In the beginning of the 20th century Mrs. Auguste Jokel opened the Pension Neuer Markt in parts of the 2nd and 3rd floor of the building. During World War II the bed and breakfast was aryanised, until the business was given back to Mrs. Jokel in 1946. Due to her old age, she sold the Pension Neuer Markt to Mrs. Hermine Geissler, who reopened the guesthouse in the beginning of 1965, after a renovation lasting for months. Since that time, the pension has been extended twice and renovated many times. Now the whole 2nd and 3rd floors belong to the Pension Neuer Markt. Hermine Geissler ran the pension like a hotel until her sudden death in 1997. From this time on her daughter Jutta Adensamer took her place and runs the pension with the same love and passion as her mother did. For some time now, her husband and children, as well as other relatives work in the business. You can say the Pension Neuer Mark is a true family business!
The Neuer Markt, also called Mehlmarkt (translated: Flour market) is one of the oldest places in Vienna. It's first mentioned under the name of “Novum Forum” in 1234. Next to it is one of the most popular shopping miles in town, the Kärntner Straße. In its former times, the Neuer Markt was used as a grain market. Until the 19th century grain, flour and legumes have been sold here. In 1739 the beautiful Donnerbrunnen became the centre of the place and attracts many people now. The buildings around this place have the character of prestigious middle-class houses. The well known building at the Neuer Markt Capuchin Church, completed 1632, under which the Capuchine Crypt , the Imperial Crypt of the Habsburger is located. Emperor Franz-Joseph I and his wife Empress Elisabeth (Sissi) are entombed here.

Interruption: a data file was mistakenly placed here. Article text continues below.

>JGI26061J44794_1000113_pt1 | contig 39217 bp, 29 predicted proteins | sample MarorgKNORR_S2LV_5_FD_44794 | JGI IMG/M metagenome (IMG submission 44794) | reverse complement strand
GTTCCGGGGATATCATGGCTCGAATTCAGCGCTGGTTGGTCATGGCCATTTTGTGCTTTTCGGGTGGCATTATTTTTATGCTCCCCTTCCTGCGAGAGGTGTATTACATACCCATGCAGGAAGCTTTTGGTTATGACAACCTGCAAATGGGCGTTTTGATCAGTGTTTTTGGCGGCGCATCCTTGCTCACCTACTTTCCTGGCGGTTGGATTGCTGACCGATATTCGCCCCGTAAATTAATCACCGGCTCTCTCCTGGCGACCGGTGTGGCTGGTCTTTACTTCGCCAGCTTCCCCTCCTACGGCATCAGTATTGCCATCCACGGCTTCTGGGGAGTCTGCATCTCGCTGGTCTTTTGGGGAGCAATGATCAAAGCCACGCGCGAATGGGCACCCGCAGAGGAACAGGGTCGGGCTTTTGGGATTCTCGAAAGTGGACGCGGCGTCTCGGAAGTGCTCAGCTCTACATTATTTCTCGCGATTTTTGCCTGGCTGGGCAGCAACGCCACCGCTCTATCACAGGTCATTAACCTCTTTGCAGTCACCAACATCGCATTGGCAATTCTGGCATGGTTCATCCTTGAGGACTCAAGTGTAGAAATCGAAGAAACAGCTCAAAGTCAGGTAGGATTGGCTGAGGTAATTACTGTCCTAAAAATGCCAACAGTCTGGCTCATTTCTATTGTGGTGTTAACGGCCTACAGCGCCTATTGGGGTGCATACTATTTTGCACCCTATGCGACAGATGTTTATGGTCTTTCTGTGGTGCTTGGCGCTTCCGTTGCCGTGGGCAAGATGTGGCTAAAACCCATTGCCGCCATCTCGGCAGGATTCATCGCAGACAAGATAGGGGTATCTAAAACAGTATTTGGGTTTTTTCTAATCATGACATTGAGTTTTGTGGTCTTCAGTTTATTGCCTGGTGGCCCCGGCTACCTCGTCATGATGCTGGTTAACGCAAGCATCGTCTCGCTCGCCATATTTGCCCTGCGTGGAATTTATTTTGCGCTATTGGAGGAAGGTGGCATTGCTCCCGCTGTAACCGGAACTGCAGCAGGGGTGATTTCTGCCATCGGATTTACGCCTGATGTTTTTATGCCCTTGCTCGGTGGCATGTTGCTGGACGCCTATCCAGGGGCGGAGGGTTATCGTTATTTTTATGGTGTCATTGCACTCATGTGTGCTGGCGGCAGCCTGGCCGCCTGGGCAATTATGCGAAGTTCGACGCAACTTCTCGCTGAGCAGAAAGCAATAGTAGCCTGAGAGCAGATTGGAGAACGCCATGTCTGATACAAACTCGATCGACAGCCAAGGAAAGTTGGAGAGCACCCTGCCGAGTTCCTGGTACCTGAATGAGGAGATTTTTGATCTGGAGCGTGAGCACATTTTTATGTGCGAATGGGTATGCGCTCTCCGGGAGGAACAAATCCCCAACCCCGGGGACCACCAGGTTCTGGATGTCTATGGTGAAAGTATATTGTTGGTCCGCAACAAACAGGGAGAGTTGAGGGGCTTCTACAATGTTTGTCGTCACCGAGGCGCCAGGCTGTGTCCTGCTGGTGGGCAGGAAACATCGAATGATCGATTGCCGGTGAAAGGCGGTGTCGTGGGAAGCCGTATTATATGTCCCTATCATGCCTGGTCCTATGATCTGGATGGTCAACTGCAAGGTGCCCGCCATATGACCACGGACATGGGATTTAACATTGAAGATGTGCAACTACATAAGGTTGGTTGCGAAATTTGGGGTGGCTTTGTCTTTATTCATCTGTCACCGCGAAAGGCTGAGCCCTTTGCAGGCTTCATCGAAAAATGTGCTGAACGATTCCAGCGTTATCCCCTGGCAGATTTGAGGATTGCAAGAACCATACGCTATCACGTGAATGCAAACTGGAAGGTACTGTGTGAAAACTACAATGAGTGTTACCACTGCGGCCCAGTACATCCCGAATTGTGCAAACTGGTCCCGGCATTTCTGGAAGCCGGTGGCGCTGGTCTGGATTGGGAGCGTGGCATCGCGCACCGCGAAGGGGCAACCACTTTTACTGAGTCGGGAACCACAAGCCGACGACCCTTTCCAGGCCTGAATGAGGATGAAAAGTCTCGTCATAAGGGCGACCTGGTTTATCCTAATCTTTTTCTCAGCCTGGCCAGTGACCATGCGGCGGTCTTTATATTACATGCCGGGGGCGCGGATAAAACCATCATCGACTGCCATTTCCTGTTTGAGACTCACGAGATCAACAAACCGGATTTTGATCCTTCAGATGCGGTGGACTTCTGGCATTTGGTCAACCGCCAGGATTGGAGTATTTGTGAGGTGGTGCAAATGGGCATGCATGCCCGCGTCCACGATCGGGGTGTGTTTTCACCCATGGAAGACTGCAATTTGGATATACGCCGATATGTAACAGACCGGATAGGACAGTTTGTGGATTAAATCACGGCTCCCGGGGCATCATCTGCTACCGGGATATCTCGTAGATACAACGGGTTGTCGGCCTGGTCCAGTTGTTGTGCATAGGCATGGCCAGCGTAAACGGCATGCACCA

The baroque style building housing the Pension Neuer Markt was built in 1900/1901 by Karl and Julius Mayreder to order of the Herrnhuter. The well known company "zum Herrnhuter" moved into the large store on the ground floor and sold canvas amongst other things. Since then this time the house I called by the Viennese “Herrnhuter Haus”. At the face of the building a statue showing a man with a hat and a sign witnesses this name.